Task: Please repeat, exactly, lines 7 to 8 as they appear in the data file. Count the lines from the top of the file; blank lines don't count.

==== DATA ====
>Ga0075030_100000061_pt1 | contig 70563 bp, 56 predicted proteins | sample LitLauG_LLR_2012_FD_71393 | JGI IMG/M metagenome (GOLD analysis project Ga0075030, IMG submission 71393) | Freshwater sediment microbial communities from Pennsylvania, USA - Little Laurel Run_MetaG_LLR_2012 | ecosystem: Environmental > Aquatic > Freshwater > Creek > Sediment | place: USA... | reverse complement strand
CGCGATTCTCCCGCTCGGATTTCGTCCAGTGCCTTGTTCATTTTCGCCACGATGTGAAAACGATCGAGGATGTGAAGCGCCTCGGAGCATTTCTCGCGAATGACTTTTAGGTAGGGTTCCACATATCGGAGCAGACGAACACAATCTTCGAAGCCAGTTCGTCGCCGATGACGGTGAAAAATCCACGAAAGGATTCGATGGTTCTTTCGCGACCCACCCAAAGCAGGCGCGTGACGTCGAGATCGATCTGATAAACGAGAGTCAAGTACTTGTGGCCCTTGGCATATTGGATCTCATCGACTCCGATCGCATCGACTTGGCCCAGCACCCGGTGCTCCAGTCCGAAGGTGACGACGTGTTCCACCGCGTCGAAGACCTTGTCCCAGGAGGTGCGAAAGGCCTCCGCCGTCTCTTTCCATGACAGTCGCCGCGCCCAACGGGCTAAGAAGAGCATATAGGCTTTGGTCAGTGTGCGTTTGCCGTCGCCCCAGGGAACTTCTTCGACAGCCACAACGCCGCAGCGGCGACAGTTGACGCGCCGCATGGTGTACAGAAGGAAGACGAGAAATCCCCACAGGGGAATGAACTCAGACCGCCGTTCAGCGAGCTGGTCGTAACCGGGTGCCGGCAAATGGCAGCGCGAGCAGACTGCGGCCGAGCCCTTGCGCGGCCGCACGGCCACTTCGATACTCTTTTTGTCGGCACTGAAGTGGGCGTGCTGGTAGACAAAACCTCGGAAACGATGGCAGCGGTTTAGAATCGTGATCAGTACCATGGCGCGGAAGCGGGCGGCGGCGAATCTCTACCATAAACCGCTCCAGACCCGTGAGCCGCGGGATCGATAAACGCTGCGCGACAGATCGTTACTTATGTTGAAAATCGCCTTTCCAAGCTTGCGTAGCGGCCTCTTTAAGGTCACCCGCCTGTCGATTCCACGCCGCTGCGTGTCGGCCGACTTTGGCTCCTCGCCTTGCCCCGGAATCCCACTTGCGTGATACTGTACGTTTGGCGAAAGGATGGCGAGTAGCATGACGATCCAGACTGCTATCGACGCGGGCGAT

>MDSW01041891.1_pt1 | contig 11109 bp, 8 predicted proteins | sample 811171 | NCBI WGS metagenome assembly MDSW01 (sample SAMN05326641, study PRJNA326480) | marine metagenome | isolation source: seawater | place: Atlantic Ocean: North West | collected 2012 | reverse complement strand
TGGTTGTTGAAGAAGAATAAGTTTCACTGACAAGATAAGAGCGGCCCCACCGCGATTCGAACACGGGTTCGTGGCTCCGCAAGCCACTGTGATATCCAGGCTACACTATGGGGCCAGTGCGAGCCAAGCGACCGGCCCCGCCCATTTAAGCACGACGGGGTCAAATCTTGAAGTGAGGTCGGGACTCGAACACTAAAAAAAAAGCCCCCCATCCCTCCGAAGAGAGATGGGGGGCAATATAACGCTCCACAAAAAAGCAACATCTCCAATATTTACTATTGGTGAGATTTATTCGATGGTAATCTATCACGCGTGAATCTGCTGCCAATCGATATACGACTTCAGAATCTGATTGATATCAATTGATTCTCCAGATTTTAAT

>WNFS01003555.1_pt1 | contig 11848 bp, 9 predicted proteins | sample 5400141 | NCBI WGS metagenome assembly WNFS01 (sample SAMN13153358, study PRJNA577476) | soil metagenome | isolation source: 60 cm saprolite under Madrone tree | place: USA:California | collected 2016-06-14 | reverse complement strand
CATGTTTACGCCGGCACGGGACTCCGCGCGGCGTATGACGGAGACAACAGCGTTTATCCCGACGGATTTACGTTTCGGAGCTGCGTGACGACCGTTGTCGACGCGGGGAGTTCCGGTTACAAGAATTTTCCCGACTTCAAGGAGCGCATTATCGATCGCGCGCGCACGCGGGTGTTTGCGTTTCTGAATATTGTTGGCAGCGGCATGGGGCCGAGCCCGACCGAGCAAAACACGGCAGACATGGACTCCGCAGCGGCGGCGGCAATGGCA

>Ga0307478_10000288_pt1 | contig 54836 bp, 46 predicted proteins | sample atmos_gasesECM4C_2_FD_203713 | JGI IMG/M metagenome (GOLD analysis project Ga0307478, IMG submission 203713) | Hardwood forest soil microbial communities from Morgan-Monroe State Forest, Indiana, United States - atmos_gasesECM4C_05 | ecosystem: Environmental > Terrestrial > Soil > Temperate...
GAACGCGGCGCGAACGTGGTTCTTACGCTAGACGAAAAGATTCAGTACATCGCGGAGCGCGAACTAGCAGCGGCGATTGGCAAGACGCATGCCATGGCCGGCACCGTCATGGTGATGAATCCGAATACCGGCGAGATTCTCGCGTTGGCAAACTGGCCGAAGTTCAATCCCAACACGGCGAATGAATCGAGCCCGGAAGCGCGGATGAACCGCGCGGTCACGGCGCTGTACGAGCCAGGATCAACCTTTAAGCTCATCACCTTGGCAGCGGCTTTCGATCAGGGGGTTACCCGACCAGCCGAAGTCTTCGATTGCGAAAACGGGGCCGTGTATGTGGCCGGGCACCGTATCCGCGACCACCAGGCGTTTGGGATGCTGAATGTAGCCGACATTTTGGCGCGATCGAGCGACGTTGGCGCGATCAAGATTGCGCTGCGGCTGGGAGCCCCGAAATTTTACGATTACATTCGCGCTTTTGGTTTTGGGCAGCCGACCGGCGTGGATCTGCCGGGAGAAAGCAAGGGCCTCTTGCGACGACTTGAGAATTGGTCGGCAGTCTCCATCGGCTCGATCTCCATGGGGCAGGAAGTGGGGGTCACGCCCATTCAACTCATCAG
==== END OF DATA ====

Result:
>Ga0307478_10000288_pt1 | contig 54836 bp, 46 predicted proteins | sample atmos_gasesECM4C_2_FD_203713 | JGI IMG/M metagenome (GOLD analysis project Ga0307478, IMG submission 203713) | Hardwood forest soil microbial communities from Morgan-Monroe State Forest, Indiana, United States - atmos_gasesECM4C_05 | ecosystem: Environmental > Terrestrial > Soil > Temperate...
GAACGCGGCGCGAACGTGGTTCTTACGCTAGACGAAAAGATTCAGTACATCGCGGAGCGCGAACTAGCAGCGGCGATTGGCAAGACGCATGCCATGGCCGGCACCGTCATGGTGATGAATCCGAATACCGGCGAGATTCTCGCGTTGGCAAACTGGCCGAAGTTCAATCCCAACACGGCGAATGAATCGAGCCCGGAAGCGCGGATGAACCGCGCGGTCACGGCGCTGTACGAGCCAGGATCAACCTTTAAGCTCATCACCTTGGCAGCGGCTTTCGATCAGGGGGTTACCCGACCAGCCGAAGTCTTCGATTGCGAAAACGGGGCCGTGTATGTGGCCGGGCACCGTATCCGCGACCACCAGGCGTTTGGGATGCTGAATGTAGCCGACATTTTGGCGCGATCGAGCGACGTTGGCGCGATCAAGATTGCGCTGCGGCTGGGAGCCCCGAAATTTTACGATTACATTCGCGCTTTTGGTTTTGGGCAGCCGACCGGCGTGGATCTGCCGGGAGAAAGCAAGGGCCTCTTGCGACGACTTGAGAATTGGTCGGCAGTCTCCATCGGCTCGATCTCCATGGGGCAGGAAGTGGGGGTCACGCCCATTCAACTCATCAG